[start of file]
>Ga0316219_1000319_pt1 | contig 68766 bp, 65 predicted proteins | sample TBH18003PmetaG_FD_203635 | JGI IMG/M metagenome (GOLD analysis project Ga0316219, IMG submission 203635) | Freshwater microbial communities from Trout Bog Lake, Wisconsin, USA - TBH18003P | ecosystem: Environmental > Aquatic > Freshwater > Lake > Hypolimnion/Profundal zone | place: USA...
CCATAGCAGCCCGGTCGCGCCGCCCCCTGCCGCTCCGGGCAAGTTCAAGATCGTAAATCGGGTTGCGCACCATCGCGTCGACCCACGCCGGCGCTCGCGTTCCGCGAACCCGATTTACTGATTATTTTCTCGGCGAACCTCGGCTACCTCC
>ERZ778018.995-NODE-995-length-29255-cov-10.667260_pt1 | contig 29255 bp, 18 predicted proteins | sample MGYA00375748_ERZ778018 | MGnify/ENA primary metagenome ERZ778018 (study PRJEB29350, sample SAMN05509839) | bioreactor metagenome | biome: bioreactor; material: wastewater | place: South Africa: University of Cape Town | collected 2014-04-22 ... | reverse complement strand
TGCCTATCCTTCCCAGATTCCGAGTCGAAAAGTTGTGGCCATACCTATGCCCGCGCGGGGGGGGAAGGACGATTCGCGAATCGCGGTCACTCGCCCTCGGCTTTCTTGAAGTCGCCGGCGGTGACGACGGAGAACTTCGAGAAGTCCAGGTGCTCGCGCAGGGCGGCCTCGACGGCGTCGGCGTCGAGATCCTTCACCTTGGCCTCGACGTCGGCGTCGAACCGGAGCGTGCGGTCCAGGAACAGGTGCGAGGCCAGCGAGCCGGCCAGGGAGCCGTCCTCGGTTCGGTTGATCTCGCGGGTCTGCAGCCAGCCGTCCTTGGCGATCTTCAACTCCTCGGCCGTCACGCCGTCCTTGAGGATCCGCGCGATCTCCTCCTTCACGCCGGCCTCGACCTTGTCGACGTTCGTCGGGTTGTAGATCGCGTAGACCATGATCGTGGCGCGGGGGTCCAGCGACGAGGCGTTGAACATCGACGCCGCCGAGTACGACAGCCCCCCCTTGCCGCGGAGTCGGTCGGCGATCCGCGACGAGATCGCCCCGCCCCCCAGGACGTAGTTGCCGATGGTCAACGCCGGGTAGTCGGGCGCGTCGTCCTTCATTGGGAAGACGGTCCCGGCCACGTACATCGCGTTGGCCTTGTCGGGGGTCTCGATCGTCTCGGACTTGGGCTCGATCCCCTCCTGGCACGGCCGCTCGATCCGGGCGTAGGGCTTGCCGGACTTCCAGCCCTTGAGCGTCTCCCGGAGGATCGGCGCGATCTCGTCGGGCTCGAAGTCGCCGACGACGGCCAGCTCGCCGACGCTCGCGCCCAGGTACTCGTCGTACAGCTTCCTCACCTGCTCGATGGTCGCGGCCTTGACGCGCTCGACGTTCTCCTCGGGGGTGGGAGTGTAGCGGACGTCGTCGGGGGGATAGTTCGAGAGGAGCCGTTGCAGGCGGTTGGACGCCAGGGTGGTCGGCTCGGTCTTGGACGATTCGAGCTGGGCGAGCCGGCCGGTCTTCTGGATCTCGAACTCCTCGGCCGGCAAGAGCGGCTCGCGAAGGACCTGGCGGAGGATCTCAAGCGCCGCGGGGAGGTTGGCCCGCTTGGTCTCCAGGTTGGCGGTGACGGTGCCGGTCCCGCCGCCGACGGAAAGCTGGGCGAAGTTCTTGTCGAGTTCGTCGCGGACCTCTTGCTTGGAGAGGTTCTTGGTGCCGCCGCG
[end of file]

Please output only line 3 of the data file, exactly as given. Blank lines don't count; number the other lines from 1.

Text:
>ERZ778018.995-NODE-995-length-29255-cov-10.667260_pt1 | contig 29255 bp, 18 predicted proteins | sample MGYA00375748_ERZ778018 | MGnify/ENA primary metagenome ERZ778018 (study PRJEB29350, sample SAMN05509839) | bioreactor metagenome | biome: bioreactor; material: wastewater | place: South Africa: University of Cape Town | collected 2014-04-22 ... | reverse complement strand